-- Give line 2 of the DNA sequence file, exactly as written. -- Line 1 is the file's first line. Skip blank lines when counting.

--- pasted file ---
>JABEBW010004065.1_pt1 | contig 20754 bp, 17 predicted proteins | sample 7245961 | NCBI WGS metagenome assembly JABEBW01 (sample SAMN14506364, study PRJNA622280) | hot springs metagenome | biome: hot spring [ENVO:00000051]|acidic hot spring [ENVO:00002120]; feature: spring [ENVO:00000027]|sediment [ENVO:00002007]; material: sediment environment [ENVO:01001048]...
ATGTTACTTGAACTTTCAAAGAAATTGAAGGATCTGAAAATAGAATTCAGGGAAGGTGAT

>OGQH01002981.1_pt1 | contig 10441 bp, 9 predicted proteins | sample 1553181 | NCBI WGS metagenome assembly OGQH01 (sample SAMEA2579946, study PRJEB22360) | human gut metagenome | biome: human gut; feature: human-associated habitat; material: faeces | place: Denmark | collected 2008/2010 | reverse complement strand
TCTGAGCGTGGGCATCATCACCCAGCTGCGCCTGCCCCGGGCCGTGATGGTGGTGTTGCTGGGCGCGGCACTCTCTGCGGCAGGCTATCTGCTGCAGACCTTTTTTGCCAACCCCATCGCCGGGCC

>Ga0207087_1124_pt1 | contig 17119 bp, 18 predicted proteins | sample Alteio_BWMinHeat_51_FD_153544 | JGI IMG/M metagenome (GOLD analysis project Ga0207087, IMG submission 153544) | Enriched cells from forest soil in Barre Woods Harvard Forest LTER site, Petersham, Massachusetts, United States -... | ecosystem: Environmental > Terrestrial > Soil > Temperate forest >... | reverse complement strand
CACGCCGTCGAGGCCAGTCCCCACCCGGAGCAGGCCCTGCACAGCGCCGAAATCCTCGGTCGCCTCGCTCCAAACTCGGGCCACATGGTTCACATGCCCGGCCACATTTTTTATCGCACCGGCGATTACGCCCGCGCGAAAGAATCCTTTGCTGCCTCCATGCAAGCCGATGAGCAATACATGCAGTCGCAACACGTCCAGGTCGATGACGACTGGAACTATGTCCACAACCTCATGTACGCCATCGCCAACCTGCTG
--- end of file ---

ATGTTACTTGAACTTTCAAAGAAATTGAAGGATCTGAAAATAGAATTCAGGGAAGGTGAT